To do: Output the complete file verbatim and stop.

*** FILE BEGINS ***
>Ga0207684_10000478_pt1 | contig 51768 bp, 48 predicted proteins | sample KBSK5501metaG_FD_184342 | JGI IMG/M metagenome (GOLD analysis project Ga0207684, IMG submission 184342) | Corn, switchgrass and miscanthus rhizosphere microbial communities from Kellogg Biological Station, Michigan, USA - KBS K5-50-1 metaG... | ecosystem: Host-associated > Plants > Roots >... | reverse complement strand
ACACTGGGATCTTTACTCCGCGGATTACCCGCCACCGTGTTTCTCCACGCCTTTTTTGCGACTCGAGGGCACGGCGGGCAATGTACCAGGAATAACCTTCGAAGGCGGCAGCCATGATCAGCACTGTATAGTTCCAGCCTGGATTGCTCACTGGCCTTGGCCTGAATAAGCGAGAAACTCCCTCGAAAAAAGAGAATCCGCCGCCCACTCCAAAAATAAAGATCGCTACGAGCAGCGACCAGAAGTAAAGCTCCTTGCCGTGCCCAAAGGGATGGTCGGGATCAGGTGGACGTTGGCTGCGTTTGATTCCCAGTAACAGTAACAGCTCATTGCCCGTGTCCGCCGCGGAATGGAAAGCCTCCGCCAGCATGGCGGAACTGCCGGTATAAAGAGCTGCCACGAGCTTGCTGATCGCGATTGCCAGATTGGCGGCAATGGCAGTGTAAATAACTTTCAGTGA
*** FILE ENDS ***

>Ga0207684_10000478_pt1 | contig 51768 bp, 48 predicted proteins | sample KBSK5501metaG_FD_184342 | JGI IMG/M metagenome (GOLD analysis project Ga0207684, IMG submission 184342) | Corn, switchgrass and miscanthus rhizosphere microbial communities from Kellogg Biological Station, Michigan, USA - KBS K5-50-1 metaG... | ecosystem: Host-associated > Plants > Roots >... | reverse complement strand
ACACTGGGATCTTTACTCCGCGGATTACCCGCCACCGTGTTTCTCCACGCCTTTTTTGCGACTCGAGGGCACGGCGGGCAATGTACCAGGAATAACCTTCGAAGGCGGCAGCCATGATCAGCACTGTATAGTTCCAGCCTGGATTGCTCACTGGCCTTGGCCTGAATAAGCGAGAAACTCCCTCGAAAAAAGAGAATCCGCCGCCCACTCCAAAAATAAAGATCGCTACGAGCAGCGACCAGAAGTAAAGCTCCTTGCCGTGCCCAAAGGGATGGTCGGGATCAGGTGGACGTTGGCTGCGTTTGATTCCCAGTAACAGTAACAGCTCATTGCCCGTGTCCGCCGCGGAATGGAAAGCCTCCGCCAGCATGGCGGAACTGCCGGTATAAAGAGCTGCCACGAGCTTGCTGATCGCGATTGCCAGATTGGCGGCAATGGCAGTGTAAATAACTTTCAGTGA